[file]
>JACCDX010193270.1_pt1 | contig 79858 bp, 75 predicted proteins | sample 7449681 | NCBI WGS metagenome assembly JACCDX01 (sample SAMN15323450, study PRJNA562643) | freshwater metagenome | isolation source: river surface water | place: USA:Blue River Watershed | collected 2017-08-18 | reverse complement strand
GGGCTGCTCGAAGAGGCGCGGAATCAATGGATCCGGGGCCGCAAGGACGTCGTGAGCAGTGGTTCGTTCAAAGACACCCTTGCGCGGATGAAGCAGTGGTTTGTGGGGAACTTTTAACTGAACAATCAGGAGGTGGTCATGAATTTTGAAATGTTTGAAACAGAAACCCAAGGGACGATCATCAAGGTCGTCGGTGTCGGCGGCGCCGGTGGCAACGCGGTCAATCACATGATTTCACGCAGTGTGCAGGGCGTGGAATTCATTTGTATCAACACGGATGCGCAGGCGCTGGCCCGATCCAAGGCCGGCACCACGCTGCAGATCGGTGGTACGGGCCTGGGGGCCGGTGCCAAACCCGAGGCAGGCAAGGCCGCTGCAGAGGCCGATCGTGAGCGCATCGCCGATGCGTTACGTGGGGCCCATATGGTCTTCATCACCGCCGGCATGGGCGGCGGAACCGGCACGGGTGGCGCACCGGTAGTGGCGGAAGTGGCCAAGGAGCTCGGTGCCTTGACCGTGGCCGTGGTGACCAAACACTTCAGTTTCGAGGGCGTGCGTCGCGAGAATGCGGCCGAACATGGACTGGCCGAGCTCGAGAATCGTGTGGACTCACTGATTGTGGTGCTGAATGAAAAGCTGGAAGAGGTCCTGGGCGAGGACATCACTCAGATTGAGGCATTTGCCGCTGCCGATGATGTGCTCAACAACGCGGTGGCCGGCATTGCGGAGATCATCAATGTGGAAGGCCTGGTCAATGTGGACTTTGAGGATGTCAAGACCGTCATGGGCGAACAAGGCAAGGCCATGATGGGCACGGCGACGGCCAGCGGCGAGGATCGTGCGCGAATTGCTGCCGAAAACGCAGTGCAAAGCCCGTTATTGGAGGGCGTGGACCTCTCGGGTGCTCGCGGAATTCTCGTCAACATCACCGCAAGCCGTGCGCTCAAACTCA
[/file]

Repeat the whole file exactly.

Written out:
>JACCDX010193270.1_pt1 | contig 79858 bp, 75 predicted proteins | sample 7449681 | NCBI WGS metagenome assembly JACCDX01 (sample SAMN15323450, study PRJNA562643) | freshwater metagenome | isolation source: river surface water | place: USA:Blue River Watershed | collected 2017-08-18 | reverse complement strand
GGGCTGCTCGAAGAGGCGCGGAATCAATGGATCCGGGGCCGCAAGGACGTCGTGAGCAGTGGTTCGTTCAAAGACACCCTTGCGCGGATGAAGCAGTGGTTTGTGGGGAACTTTTAACTGAACAATCAGGAGGTGGTCATGAATTTTGAAATGTTTGAAACAGAAACCCAAGGGACGATCATCAAGGTCGTCGGTGTCGGCGGCGCCGGTGGCAACGCGGTCAATCACATGATTTCACGCAGTGTGCAGGGCGTGGAATTCATTTGTATCAACACGGATGCGCAGGCGCTGGCCCGATCCAAGGCCGGCACCACGCTGCAGATCGGTGGTACGGGCCTGGGGGCCGGTGCCAAACCCGAGGCAGGCAAGGCCGCTGCAGAGGCCGATCGTGAGCGCATCGCCGATGCGTTACGTGGGGCCCATATGGTCTTCATCACCGCCGGCATGGGCGGCGGAACCGGCACGGGTGGCGCACCGGTAGTGGCGGAAGTGGCCAAGGAGCTCGGTGCCTTGACCGTGGCCGTGGTGACCAAACACTTCAGTTTCGAGGGCGTGCGTCGCGAGAATGCGGCCGAACATGGACTGGCCGAGCTCGAGAATCGTGTGGACTCACTGATTGTGGTGCTGAATGAAAAGCTGGAAGAGGTCCTGGGCGAGGACATCACTCAGATTGAGGCATTTGCCGCTGCCGATGATGTGCTCAACAACGCGGTGGCCGGCATTGCGGAGATCATCAATGTGGAAGGCCTGGTCAATGTGGACTTTGAGGATGTCAAGACCGTCATGGGCGAACAAGGCAAGGCCATGATGGGCACGGCGACGGCCAGCGGCGAGGATCGTGCGCGAATTGCTGCCGAAAACGCAGTGCAAAGCCCGTTATTGGAGGGCGTGGACCTCTCGGGTGCTCGCGGAATTCTCGTCAACATCACCGCAAGCCGTGCGCTCAAACTCA